New rulings showing effects of SCC’s summary judgment decision

To give effect to the Supreme Court of Canada’s decision in Hryniak v. Mauldin,  an Ontario Superior Court judge has asked the courts to consider scheduling trials in which judges or parties aren’t physically present.

After he granted a motion for summary judgment this week, Justice Frank Marrocco made side remarks about the need for a single judge to see a case through trial even though it could be difficult for the judge attend in person.

In Hryniak, the Supreme Court decided if a judge dismisses a motion for summary judgment, that same judge should preside over the trial in that case. The top court acknowledged this might prove challenging in terms of scheduling, especially where judges are on circuit, but said courts should change their practices to accommodate it.

For Marrocco, it’s not necessary that everyone is present in the court room.

“The Superior Court of Justice is obligated to do everything within its power to deliver access to justice to people involved in civil disputes. Where judges are on circuit within a region, modern audio and visual technology does not require that everyone be in the same place for witnesses to heard or submissions received,” he said.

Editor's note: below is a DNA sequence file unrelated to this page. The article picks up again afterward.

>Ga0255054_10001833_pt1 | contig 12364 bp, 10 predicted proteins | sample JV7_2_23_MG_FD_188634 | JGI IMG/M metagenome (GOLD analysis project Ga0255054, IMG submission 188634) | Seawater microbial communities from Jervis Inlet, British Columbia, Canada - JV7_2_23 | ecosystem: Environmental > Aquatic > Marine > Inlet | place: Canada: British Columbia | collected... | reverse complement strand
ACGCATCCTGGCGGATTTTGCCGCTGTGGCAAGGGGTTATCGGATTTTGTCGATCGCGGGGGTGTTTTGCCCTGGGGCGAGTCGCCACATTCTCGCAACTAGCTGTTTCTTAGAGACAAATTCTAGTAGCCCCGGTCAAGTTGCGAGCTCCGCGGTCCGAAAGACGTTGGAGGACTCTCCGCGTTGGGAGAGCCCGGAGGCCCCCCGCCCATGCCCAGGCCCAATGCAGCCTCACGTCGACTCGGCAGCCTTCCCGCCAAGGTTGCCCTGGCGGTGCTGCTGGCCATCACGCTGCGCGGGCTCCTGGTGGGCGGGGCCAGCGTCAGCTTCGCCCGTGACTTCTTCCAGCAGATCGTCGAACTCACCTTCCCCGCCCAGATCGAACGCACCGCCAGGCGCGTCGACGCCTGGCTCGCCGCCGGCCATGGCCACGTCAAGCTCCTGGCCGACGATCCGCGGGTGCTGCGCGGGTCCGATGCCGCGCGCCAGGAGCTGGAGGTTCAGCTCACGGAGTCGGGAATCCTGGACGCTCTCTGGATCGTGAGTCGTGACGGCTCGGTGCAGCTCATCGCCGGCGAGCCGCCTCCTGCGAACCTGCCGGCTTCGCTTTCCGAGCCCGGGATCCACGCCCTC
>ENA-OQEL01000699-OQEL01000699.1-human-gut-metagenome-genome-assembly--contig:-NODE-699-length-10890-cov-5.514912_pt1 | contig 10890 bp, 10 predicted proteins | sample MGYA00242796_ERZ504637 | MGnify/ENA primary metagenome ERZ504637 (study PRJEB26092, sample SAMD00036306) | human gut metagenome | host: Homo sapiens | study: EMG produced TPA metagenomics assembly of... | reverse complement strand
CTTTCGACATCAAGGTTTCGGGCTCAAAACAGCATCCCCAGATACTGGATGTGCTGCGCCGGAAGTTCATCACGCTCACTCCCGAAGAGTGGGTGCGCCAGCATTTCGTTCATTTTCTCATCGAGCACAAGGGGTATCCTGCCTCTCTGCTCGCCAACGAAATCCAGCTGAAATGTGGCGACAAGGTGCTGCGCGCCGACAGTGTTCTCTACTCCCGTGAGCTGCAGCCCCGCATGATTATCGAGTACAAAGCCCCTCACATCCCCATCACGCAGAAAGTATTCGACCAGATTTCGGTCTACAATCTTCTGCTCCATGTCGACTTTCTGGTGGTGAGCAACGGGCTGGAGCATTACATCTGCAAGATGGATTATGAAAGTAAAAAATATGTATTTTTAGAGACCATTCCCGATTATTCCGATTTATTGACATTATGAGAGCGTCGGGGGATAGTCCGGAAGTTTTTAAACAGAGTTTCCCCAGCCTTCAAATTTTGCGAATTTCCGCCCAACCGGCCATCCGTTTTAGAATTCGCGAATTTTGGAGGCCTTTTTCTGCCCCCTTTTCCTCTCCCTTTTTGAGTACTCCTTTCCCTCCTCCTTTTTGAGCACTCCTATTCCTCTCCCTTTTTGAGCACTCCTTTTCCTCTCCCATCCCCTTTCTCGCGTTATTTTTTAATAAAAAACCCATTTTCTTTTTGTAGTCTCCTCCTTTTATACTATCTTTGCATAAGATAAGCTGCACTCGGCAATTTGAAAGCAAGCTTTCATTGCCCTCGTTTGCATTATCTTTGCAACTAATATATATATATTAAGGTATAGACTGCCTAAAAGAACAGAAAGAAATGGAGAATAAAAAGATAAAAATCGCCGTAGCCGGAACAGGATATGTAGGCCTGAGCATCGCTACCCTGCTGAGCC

“Closing submissions can also be in writing. Given the Supreme Court’s direction, it is not unreasonable to insist that those responsible for court administration must overcome scheduling difficulties presented by what is now an aspect of the law concerning motions for summary judgment.”

Hryniak broadened the test for summary judgment, allowing judges to decide on a case “if there is no issue requiring a trial.” Numerous cases have cited Hryniak since the SCC’s January ruling.

In another recent Ontario decision, Superior Court Justice David Corbett urged parties to treat a motion for summary judgment seriously, and warned against handling it as if it were “a speed bump on the long highway to trial.”

If plaintiffs are faced with a motion for summary judgment, they “must lead trumps or risk losing,” he said in Sweda Farms v. Egg Farmers of Ontario.

He added: “The plaintiff who treats a defence motion for summary judgment as a speed bump on the long highway to trial risks crashing its case in the deep ditch of dismissal.”

Toronto lawyer Allan Rouben says Corbett is urging parties to treat motions for summary judgment “extremely seriously.” It’s a principle that has been reinforced by Hryniak, he says .

“I think what [Corbett] is getting at there is if you’re faced with a motion for summary judgment, put forward the evidence you would lead at trial if you have it available,” Rouben adds. “Take it extremely seriously.”

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